It's back to square one on RTE quota

Private schools cannot shirk their responsibility in working for greater common good.

My maid Susheela takes high cost loans from loan sharks during the school academic year to pay the annual fees of her children in a private school. This is true of many of Susheela’s neighbours, who spend an entire year paying back these loans, before the vicious cycle kicks in again.

If you wonder why Susheela or her neighbours don’t send their children to the local government schools, it’s obvious. Most government schools have appalling or lack basic infrastructure — leaky roofs; absence of toilets and playgrounds; broken furniture, late arrival of school books, absence of computer labs etc.

Many are single-teacher schools leading to an estimated shortage of five lakh teachers nationwide. So much so, most government school students’ reading abilities are not only below par, they can’t even do basic math calculations.

The Annual Status of Education Report (ASER) for 2016, released last month by the NGO Pratham, found that children in Class V who could read a class II text book, had declined to 47.8% in 2016 from 48.1% in 2014, while those of Class VIII who could do simple divisions had dipped to 43.2% in 2016 from 44.2% in 2014. The ASER collected data from 589 rural districts to measure overall learning level among school students.

All parents, irrespective of their social and economic status, want the best for their children. And, they know that only quality education is going to open doors for their children.

The Sarva Shiksha Abhiyan is making a valiant effort to ensure education for all children in the country, but as former education minister M C Chagla had said, “fathers of our constitution did not intend that we just set up hovels, put students there, give untrained teachers, give them bad textbooks, no playgrounds, and say, we have complied with Article 45 and primary education is expanding... They meant that real education should be given to our children between the ages of 6 and 14.”

And, this is the reason that parents like Susheela take high cost loans to put their children in private schools to provide them quality education. The Right of Children to Free and Compulsory Education Act or the Right to Education (RTE) Act 2009 has several path-breaking clauses to make quality education accessible to disadvantaged children in the country. One of the RTE clauses states that private aided schools should offer 25% of their classroom seats free to children from weaker sections and disadvantaged groups from their neighbourhood in Class 1 or pre-primary.
This technically threw up one million seats every year in private schools in the country. However, this RTE clause remains in theory as many private schools have been reluctant to comply with it.

There have been many media reports that some schools had applied for minority status for their schools to escape adhering to the RTE Act, as minority institutions are exempt from complying with the quota.

In a temporary relief to some of the state’s private schools which had claimed ‘minority status,’ a Division Bench of the Karnataka High Court on February 13, 2017 stayed a June 2014 Government Order that required private schools not having ‘minority status certificate’ from competent authorities to fill up 25% seats under the RTE quota up to Class 8.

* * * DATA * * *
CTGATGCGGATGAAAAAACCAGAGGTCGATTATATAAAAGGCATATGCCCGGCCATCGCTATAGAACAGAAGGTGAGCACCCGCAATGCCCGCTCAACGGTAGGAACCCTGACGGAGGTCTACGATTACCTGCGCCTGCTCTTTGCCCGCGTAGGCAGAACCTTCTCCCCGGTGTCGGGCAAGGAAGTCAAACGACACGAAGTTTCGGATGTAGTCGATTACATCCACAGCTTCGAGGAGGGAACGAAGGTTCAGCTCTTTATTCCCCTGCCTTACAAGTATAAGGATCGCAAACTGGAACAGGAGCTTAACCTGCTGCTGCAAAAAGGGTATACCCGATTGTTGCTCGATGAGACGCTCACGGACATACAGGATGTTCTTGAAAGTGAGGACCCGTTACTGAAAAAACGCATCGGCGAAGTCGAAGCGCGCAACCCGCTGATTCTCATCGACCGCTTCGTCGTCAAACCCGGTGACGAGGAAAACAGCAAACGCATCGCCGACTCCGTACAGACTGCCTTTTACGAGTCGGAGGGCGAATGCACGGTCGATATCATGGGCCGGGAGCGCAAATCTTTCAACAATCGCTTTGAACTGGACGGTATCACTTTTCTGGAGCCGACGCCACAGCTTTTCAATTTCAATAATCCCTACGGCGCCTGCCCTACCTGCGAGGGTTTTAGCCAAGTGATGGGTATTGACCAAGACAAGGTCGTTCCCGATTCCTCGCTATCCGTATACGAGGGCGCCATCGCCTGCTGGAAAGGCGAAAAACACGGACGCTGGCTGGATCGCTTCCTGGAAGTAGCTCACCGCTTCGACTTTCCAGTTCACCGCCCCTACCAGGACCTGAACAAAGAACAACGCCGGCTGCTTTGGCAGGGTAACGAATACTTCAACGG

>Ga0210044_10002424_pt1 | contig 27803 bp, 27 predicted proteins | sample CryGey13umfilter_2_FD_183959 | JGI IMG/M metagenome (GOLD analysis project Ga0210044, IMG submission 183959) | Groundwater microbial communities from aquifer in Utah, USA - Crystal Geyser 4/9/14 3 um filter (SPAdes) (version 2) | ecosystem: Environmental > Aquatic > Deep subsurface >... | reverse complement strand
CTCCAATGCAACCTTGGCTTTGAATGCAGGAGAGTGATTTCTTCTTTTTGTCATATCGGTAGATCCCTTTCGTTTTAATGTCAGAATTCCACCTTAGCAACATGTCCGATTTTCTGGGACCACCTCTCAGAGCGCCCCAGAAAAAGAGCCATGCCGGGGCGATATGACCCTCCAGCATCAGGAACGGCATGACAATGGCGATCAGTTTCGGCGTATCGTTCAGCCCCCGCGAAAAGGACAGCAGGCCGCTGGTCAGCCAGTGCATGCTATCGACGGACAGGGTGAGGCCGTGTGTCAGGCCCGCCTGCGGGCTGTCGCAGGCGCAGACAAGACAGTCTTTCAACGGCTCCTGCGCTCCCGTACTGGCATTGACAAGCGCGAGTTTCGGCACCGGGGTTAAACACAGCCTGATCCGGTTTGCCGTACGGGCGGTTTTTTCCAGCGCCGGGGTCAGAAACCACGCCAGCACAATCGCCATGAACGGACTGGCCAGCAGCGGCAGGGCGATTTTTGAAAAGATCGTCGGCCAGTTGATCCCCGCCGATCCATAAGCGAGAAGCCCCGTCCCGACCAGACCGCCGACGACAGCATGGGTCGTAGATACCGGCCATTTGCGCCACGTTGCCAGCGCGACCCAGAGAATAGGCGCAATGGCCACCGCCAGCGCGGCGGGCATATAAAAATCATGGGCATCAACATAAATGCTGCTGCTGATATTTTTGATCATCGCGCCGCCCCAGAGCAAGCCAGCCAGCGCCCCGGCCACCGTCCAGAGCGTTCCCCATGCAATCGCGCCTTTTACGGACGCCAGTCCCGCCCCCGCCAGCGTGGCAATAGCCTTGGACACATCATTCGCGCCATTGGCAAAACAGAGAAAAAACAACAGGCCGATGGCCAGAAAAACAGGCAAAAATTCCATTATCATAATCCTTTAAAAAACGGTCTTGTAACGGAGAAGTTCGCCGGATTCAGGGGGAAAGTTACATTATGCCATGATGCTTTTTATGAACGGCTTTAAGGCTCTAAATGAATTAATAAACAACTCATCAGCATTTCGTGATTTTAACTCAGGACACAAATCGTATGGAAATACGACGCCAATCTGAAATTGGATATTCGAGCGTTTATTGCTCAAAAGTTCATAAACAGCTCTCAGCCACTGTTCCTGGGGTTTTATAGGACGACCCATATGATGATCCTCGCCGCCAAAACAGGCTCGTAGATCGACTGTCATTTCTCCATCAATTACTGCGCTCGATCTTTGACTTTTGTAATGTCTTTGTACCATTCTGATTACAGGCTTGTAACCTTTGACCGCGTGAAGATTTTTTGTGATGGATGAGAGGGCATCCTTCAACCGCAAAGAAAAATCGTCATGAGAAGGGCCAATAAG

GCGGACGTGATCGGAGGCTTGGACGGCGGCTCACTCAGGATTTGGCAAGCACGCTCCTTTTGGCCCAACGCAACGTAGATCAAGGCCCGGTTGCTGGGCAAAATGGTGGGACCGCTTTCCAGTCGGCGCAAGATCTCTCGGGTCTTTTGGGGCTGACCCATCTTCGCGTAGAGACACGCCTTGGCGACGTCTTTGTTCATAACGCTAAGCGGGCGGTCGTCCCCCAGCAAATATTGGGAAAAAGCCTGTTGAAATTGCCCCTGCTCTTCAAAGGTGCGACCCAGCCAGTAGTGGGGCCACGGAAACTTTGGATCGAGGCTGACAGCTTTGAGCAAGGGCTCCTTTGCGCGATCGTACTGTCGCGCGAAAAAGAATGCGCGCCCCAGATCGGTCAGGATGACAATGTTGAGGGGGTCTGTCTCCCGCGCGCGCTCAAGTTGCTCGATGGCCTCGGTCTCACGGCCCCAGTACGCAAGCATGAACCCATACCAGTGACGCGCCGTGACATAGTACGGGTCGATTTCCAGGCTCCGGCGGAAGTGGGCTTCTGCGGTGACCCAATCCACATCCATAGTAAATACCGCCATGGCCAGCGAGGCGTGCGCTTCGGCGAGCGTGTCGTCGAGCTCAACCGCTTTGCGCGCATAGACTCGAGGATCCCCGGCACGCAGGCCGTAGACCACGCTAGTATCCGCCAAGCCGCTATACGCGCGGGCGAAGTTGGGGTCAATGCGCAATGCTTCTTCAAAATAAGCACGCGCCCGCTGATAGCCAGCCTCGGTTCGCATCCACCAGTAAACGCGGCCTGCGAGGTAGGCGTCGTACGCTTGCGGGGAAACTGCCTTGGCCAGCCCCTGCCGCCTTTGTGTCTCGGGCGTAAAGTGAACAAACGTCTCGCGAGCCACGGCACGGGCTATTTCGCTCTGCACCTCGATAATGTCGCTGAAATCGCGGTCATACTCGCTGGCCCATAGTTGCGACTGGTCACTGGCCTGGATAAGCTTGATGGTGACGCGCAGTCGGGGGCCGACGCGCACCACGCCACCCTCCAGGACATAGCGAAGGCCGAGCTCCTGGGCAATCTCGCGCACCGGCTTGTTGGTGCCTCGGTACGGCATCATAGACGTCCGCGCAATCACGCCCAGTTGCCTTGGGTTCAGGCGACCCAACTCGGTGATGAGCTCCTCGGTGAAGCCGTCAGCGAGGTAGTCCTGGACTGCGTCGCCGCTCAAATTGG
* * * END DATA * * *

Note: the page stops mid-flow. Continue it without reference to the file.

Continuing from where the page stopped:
So, we are back to square one to relying on government schools to provide inclusive education. While on the one hand, the government must work on improving the conditions in these government schools, private schools, however, cannot shirk their responsibility in working for the greater common good.

Adopt govt school

In fact, as members of a conscientious society, private schools should not only willingly fulfil the RTE 25% quota, they can do more. They can also look at adopting a government school in their neighbourhood. Many international schools are already doing some social work in the community, so why not re-direct their efforts to the neighbourhood government school?

Imagine the benefits privileged private schools can pass on to underprivileged students in government schools: skilled teachers; physical and sport training; computer skills; and student mentors – just to mention a few.

Private school intervention could also help in stemming student dropouts and bringing them back to school. It is estimated that there are eight million student dropouts in the 6-14 age group and one of the clauses of the RTE Act provides for special training of school dropouts to bring them on a par with students of the same age.

This is one area the neighbourhood international/private schools could concentrate on. Upskilling dropouts could even be an after-school project for senior students to take up under the supervision of their teachers.

While the RTE Act throws the onus of enrolment, attendance and completion of schooling on the government, an Act is only as good as its implementation. So, just imagine the boost the ambitious goal of ‘education for all’ would get when private schools join hands with the government to achieve it.

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